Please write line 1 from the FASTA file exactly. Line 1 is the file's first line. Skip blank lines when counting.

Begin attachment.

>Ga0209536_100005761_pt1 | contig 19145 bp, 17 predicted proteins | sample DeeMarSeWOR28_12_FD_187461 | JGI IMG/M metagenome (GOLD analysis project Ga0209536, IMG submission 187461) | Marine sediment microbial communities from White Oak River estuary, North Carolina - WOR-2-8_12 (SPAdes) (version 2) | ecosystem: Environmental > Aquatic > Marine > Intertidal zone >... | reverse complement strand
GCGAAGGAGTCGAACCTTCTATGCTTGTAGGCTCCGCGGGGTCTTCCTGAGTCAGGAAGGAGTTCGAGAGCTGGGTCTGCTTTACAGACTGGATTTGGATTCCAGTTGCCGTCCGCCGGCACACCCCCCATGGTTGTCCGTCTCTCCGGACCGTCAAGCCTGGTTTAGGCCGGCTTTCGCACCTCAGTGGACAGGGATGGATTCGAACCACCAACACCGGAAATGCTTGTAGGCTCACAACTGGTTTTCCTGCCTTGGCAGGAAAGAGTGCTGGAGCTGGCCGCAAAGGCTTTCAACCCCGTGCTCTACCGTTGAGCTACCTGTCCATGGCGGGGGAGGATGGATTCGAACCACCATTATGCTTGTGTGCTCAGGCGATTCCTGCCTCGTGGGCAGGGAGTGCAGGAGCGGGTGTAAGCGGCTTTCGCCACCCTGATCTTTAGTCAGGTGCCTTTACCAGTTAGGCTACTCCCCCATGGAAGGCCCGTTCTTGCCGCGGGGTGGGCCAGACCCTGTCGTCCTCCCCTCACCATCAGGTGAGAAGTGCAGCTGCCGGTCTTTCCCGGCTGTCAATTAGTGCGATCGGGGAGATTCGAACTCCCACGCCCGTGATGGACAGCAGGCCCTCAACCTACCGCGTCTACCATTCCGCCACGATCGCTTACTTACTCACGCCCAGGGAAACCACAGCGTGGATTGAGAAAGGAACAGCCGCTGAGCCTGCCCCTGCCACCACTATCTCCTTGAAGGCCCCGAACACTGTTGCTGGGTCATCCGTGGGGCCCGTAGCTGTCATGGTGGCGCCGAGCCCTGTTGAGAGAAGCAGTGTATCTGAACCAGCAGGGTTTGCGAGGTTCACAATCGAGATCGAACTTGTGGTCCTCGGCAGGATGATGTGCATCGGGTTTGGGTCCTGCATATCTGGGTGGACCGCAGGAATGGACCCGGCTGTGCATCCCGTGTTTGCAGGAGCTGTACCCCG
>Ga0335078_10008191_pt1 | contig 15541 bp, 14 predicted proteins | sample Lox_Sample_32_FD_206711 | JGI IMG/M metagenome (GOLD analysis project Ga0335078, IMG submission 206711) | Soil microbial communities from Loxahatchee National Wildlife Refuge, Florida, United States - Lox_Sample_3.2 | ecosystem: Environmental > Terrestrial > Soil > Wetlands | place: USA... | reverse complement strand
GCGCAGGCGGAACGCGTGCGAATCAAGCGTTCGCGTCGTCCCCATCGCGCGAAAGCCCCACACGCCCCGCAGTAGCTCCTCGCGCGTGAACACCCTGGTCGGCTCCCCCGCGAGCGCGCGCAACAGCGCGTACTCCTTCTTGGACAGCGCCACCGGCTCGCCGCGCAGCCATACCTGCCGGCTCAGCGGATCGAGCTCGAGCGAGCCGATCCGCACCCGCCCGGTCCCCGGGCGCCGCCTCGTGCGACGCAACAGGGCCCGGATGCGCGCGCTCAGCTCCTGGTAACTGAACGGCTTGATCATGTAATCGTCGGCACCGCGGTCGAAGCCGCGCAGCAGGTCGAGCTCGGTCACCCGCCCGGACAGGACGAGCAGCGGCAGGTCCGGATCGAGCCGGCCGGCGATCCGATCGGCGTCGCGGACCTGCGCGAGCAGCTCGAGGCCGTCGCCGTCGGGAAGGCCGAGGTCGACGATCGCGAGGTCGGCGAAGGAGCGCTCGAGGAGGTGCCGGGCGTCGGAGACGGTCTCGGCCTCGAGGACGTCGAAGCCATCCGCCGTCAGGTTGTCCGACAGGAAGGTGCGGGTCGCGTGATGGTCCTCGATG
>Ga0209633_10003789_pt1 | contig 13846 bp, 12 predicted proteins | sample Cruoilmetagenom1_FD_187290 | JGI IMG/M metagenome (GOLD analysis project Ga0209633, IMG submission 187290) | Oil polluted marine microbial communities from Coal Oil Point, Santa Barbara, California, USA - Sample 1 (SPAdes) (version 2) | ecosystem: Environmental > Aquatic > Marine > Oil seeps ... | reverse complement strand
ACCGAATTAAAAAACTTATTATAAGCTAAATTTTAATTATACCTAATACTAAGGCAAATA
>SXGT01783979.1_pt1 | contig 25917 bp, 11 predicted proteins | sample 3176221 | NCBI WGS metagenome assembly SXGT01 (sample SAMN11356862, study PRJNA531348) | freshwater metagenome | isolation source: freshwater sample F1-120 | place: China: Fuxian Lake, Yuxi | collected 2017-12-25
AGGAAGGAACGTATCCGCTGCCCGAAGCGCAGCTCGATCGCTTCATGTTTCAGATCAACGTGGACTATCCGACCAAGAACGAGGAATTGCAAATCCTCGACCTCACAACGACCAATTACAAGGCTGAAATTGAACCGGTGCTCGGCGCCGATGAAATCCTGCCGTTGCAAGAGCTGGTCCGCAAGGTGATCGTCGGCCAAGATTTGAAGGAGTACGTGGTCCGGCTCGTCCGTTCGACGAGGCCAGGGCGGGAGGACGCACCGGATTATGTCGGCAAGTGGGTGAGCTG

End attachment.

>Ga0209536_100005761_pt1 | contig 19145 bp, 17 predicted proteins | sample DeeMarSeWOR28_12_FD_187461 | JGI IMG/M metagenome (GOLD analysis project Ga0209536, IMG submission 187461) | Marine sediment microbial communities from White Oak River estuary, North Carolina - WOR-2-8_12 (SPAdes) (version 2) | ecosystem: Environmental > Aquatic > Marine > Intertidal zone >... | reverse complement strand